Oh! Come you Durham miners, come across the River Wear,

With many a laugh, and many a song, and many a hidden tear.

With banners fluttering in the breeze, and many a head held high,

Each Lodge comes gaily into view, and then goes marching by.

As I pass the County, each band outplays the rest,

For there the miners’ leaders stand, with many an honoured guest.

I wonder what our leaders feel, like generals, as they view,

The best shock troops of Europe were never quite as true.

They must be proud, Sam Watson, Jimmy Kelly, and the rest,

To know that passing years have proved they really stood the test.

Above the River Wear so proud, erect, serene,

The beautiful Cathedral lends its grandeur to the scene,

As it has done through all the years the miners rallied here,

A monument to all their hopes, and to their God so near.

So yearly let it still unfold, this pageantry so dear,

And let the miners’ lodges march across the River Wear,

And, we’ll be there, we Durham men, to give a Durham greeting,

To welcome all the miners as they come to their BIG MEETING.

Below are a few of my shots from the day…..

Durham Miners GalaOne of the colliery bands and their banner stops outside the balcony of the County Hotel to play in front of large crowds

Durham Miners Gala

Nora Newby, 80, from Chilton is one of the first to arrive. Standing in the same spot from 6am for 59 years.Durham Miners Gala Durham Miners Gala Durham Miners Gala Durham Miners Gala Durham Miners Gala Durham Miners Gala Durham Miners Gala Durham Miners Gala Durham Miners Gala Durham Miners Gala Durham Miners Gala Durham Miners Gala Durham Miners Gala Durham Miners Gala Durham Miners Gala Durham Miners Gala Durham Miners Gala Durham Miners Gala Durham Miners Gala Durham Miners Gala Durham Miners Gala Durham Miners Gala Durham Miners Gala Durham Miners Gala Durham Miners Gala Durham Miners Gala Durham Miners Gala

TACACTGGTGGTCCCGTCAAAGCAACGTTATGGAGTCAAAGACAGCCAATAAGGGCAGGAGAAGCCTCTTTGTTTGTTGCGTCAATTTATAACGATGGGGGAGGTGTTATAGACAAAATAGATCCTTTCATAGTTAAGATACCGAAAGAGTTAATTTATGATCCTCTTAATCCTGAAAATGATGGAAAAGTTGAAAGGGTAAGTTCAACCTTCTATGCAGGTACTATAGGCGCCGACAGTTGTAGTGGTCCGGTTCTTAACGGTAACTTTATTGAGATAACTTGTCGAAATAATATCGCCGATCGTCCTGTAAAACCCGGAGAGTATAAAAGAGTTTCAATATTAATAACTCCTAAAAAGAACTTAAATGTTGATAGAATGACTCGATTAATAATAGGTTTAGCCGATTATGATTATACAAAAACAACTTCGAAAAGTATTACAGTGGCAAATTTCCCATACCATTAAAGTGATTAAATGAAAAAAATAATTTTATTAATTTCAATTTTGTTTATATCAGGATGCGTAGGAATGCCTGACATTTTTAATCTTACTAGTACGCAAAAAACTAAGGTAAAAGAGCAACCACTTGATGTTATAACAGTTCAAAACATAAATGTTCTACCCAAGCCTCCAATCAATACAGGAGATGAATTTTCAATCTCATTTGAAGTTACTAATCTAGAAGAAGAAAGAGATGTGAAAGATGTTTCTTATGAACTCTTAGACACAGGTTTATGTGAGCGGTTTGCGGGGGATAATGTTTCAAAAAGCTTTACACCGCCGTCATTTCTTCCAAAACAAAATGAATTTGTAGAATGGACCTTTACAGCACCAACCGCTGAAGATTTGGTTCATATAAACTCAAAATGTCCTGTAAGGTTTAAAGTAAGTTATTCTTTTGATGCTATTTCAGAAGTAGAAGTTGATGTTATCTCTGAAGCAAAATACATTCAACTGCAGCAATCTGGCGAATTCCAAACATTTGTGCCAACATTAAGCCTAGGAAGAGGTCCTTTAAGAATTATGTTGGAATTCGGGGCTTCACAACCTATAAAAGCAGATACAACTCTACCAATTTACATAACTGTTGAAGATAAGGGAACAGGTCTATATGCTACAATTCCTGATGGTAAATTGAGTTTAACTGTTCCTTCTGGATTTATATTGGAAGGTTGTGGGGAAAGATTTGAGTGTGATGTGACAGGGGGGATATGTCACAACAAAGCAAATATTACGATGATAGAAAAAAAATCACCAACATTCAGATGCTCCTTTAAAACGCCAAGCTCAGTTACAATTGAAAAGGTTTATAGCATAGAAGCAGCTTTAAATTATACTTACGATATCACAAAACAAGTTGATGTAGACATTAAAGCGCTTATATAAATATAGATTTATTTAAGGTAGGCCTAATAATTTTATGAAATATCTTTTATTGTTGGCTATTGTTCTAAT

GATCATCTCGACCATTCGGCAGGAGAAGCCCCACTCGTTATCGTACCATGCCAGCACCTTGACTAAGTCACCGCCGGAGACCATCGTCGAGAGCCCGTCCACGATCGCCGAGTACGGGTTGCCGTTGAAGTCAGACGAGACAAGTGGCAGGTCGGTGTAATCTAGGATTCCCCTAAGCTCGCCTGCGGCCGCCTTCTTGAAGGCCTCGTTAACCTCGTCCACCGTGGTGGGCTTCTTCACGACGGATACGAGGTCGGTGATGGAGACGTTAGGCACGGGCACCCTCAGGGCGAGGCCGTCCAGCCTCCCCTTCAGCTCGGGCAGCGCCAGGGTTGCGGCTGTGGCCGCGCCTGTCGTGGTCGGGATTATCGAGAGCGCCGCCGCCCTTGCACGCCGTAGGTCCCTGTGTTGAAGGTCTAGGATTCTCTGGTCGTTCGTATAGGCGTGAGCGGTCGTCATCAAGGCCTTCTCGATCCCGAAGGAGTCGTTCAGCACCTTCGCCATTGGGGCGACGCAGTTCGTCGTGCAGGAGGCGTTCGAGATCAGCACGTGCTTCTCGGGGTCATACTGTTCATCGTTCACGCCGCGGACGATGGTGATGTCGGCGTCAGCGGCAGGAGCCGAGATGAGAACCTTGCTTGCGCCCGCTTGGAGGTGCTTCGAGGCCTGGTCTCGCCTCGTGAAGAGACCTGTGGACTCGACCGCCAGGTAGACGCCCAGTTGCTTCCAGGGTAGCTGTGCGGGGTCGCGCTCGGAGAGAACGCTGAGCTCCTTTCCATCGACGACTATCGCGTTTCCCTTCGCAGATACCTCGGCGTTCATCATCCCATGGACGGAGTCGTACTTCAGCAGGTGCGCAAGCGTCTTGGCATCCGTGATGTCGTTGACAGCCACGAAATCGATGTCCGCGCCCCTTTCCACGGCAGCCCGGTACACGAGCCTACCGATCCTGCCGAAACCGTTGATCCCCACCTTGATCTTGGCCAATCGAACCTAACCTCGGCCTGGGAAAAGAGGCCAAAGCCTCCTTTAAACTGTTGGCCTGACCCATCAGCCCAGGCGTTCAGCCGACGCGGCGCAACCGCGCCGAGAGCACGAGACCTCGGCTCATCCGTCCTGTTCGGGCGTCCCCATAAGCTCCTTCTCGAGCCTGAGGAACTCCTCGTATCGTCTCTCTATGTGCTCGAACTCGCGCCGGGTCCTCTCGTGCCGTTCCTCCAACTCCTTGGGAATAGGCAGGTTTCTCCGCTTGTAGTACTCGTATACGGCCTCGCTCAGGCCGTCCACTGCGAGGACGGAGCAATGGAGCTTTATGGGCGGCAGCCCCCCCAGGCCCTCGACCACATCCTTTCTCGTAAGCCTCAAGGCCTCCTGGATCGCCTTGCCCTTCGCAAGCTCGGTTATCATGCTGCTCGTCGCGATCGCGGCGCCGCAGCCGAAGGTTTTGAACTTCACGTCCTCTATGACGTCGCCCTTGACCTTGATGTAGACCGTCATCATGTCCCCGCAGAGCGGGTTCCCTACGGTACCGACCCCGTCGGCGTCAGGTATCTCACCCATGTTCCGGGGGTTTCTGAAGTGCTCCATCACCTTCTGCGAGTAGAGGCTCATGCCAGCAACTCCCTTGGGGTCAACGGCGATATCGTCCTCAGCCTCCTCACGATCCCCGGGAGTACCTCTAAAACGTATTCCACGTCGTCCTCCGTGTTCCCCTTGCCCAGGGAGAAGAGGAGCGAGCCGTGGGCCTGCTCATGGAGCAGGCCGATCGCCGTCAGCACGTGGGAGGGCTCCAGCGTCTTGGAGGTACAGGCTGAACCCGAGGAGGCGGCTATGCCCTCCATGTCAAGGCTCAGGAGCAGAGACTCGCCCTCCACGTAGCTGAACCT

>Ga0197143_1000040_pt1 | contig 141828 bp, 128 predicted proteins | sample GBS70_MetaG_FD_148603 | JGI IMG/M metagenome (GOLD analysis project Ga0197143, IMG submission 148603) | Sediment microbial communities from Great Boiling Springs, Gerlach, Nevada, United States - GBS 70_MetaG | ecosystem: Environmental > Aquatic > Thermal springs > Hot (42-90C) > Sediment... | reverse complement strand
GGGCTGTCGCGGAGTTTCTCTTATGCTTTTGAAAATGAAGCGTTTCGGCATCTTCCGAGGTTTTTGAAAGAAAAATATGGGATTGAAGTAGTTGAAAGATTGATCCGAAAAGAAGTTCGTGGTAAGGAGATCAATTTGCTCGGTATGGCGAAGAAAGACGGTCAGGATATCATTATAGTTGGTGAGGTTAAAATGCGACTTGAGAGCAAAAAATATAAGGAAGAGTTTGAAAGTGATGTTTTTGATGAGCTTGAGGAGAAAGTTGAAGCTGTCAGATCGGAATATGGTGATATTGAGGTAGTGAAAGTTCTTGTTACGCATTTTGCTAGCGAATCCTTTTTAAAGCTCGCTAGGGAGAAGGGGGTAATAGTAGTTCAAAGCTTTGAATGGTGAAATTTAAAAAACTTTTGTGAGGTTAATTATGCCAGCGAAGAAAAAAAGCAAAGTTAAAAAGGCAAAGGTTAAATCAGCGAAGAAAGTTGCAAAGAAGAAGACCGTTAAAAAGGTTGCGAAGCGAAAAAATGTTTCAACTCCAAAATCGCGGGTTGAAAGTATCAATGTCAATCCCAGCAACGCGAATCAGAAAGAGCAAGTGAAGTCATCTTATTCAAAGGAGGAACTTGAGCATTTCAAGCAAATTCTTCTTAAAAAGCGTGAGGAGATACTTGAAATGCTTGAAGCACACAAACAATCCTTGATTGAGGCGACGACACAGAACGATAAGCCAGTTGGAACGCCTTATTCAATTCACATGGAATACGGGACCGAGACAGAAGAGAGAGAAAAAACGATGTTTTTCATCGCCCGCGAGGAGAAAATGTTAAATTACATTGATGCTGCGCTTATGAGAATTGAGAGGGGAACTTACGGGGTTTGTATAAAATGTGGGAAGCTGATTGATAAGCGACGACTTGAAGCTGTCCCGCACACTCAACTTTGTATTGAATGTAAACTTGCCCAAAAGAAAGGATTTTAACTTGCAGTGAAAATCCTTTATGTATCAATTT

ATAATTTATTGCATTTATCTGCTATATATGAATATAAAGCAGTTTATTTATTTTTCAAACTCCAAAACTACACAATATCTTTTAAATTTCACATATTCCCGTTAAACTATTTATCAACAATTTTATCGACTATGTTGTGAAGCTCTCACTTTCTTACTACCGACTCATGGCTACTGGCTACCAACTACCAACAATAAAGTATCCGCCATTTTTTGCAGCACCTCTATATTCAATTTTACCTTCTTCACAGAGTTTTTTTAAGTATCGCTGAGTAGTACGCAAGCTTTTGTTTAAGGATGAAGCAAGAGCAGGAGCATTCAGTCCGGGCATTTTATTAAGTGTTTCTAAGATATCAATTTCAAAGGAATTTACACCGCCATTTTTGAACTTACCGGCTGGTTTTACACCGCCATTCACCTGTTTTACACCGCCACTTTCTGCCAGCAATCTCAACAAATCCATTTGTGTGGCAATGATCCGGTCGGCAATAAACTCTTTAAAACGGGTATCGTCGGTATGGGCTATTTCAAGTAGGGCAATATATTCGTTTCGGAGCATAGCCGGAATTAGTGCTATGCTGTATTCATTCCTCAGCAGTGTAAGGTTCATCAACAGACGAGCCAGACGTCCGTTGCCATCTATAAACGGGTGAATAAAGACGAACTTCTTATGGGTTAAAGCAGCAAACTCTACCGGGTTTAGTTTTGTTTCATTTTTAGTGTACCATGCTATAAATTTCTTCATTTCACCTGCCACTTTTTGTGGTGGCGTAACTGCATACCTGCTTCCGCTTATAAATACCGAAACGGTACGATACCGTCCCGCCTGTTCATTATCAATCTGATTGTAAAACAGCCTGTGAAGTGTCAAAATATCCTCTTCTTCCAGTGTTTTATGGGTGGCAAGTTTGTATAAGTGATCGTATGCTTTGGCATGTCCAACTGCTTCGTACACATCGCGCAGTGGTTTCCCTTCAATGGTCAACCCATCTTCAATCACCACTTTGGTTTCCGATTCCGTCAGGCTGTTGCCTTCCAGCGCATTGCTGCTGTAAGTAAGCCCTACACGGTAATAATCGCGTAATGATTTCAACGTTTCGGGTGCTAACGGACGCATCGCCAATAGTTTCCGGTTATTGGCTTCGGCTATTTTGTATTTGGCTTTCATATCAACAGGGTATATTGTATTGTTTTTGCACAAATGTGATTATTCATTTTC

Former miner Billy Huitson, 88, stands and salutes one of the colliery bands as it arrives at the County HotelDurham Miners Gala Durham Miners Gala Durham Miners Gala Durham Miners Gala Durham Miners Gala Durham Miners Gala Durham Miners Gala Durham Miners Gala Durham Miners Gala Durham Miners Gala Durham Miners Gala Durham Miners Gala Durham Miners Gala Durham Miners Gala Durham Miners Gala Durham Miners Gala Durham Miners Gala Durham Miners Gala Durham Miners Gala Durham Miners Gala Durham Miners Gala Durham Miners Gala Durham Miners Gala Durham Miners Gala Durham Miners Gala Durham Miners Gala Durham Miners Gala Durham Miners Gala Durham Miners Gala Durham Miners Gala Durham Miners Gala Durham Miners GalaDurham Miners Gala

Durham Miners Gala Long time Labour party politician and former miner Dennis Skinner addresses the crowds on the racecourse

Durham Miners Gala

Durham Miners Gala Durham Miners Gala Durham Miners Gala Durham Miners Gala Durham Miners Gala Durham Miners Gala Durham Miners Gala Durham Miners GalaDurham Miners Gala